The Weekly Photo Challenge is Texture.
Tzintzuntzan was the capital of the Purépecha Empire when the Spanish arrived in 1522. Situated on Lake Pátzcuaro, Mexico the character of the indigenous people is clear in every archeological remnant and rock of this fascinating archeological site.
Tzintzuntzan has the largest of the Purépecha kingdom’s monumental structures. The two most impressive structures here are composed of the five yácata pyramids and the Grand Platform on which they rest.
The core of each of these structures is an arrangement of piled-up rubble which was then faced with stone slabs.
The yácatas were built over older, more traditional pyramidal structures from the first stage of the site’s occupation.
But, what I found most fascinating were the course stone slabs decorated with spirals, circles and other geometric designs and petroglyphs.The appearance of the petroglyphs took on a patina glow, refining their beauty and patterns representing their culture.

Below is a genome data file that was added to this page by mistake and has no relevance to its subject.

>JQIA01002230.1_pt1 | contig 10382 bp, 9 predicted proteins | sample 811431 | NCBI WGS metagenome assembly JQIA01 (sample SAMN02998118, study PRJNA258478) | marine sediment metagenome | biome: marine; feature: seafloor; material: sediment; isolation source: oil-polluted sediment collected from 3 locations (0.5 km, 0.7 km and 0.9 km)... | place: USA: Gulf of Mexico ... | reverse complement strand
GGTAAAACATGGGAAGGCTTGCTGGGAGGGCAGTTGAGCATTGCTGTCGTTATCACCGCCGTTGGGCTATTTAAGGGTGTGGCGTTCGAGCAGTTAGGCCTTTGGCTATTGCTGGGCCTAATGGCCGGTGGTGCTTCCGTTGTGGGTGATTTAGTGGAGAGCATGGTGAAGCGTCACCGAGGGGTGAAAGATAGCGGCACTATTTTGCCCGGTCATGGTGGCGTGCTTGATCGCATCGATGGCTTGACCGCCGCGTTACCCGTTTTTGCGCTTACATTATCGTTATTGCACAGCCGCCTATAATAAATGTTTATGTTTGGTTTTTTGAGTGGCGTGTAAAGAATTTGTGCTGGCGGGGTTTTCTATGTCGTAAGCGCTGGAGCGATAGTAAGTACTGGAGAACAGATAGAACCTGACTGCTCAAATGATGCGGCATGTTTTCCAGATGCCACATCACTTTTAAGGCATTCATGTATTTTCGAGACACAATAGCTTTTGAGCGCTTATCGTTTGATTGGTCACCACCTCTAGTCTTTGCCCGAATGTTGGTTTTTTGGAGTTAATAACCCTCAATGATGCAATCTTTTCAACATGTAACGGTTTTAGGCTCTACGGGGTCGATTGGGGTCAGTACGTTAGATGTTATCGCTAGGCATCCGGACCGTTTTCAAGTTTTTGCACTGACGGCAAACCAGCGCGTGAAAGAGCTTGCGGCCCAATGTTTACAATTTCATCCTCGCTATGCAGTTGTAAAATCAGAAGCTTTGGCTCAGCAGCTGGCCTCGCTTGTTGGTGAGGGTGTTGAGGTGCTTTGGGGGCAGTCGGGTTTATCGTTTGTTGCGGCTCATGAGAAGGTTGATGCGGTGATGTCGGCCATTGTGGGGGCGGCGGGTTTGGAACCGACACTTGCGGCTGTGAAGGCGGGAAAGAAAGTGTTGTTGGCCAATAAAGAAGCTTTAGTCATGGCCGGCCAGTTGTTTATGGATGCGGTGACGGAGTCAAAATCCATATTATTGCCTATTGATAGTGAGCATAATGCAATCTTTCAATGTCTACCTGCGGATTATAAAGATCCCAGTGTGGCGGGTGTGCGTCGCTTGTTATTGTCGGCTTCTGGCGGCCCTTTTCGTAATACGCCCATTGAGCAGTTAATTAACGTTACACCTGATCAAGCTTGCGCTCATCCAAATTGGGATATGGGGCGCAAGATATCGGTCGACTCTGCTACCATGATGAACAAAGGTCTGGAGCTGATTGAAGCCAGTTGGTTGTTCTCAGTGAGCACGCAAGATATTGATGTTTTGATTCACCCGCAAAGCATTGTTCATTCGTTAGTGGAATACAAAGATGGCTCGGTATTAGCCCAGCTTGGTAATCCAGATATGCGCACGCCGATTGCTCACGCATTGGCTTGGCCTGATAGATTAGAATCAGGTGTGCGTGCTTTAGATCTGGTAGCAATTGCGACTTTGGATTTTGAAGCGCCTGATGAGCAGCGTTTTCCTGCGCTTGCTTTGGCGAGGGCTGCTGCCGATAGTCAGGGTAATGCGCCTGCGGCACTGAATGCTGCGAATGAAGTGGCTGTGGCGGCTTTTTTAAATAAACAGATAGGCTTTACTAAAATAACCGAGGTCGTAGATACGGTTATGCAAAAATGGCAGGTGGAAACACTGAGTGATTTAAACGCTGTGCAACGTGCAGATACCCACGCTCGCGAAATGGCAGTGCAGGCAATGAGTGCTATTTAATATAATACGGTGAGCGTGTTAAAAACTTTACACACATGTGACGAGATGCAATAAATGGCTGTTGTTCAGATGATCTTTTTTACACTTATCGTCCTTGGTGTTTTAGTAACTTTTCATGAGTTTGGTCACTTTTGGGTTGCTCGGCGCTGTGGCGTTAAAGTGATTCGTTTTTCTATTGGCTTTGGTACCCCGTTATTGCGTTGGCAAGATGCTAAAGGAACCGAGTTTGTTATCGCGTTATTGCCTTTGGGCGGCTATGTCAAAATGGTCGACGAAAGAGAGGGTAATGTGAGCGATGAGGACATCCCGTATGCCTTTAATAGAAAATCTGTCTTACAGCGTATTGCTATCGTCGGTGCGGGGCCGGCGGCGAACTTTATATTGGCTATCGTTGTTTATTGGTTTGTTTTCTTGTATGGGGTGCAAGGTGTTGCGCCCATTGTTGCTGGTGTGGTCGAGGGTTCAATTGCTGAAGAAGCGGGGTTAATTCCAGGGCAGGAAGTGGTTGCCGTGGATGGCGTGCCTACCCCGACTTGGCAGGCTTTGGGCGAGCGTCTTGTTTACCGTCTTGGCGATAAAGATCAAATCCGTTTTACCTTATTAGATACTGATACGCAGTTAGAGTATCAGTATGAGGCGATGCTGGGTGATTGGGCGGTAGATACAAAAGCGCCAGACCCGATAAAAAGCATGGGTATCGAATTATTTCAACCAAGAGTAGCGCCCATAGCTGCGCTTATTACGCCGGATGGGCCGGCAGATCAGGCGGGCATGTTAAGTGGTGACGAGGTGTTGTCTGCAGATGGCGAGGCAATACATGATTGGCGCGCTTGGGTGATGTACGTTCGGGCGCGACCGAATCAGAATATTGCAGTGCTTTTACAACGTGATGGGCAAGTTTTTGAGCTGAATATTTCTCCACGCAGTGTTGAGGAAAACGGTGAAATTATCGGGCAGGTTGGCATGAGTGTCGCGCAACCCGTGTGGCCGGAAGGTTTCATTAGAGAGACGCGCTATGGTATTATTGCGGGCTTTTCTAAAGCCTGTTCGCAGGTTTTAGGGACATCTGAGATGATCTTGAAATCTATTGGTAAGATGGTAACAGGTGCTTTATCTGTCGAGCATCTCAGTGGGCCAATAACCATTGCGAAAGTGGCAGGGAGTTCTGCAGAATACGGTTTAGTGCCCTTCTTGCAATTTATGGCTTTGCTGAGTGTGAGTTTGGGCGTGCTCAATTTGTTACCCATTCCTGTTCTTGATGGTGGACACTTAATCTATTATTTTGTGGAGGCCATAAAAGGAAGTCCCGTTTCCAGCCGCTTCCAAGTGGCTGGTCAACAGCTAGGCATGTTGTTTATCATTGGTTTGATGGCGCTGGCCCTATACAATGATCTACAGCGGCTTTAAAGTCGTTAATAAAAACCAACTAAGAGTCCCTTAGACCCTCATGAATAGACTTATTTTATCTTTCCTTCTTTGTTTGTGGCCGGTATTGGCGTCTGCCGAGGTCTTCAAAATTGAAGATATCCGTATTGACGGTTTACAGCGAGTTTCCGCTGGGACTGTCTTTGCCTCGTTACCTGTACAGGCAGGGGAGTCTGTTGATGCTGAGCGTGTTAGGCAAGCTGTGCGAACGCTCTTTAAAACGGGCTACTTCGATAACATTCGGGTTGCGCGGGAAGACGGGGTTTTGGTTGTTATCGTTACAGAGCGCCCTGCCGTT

In this ceremonial center, the king, or “canonic,” functioned as a messenger of the gods. He represented the soul of his indigenous followers and here a great number of human sacrifices were made. Usually, they were prisoners of war and vindicated the gods with their sacrifices.
The coloration, the hues, the tints, and symbols carved into the ancient slabs amazed me!
This was the essence of the ancient ones!
On each of the yácatas was a temple made of wood, where the most important rites of the Purépecha people and government took place, including burials, of which about sixty have been found. Their spirits whisper in ceremonial center called Taríaran or “House of the Wind.”The yácatas are considered one of the most emblematic sites of the area, the foundation of their culture. I was thrilled to visit this historical archeological site and gain a better understanding of the rich culture of the Purépecha people.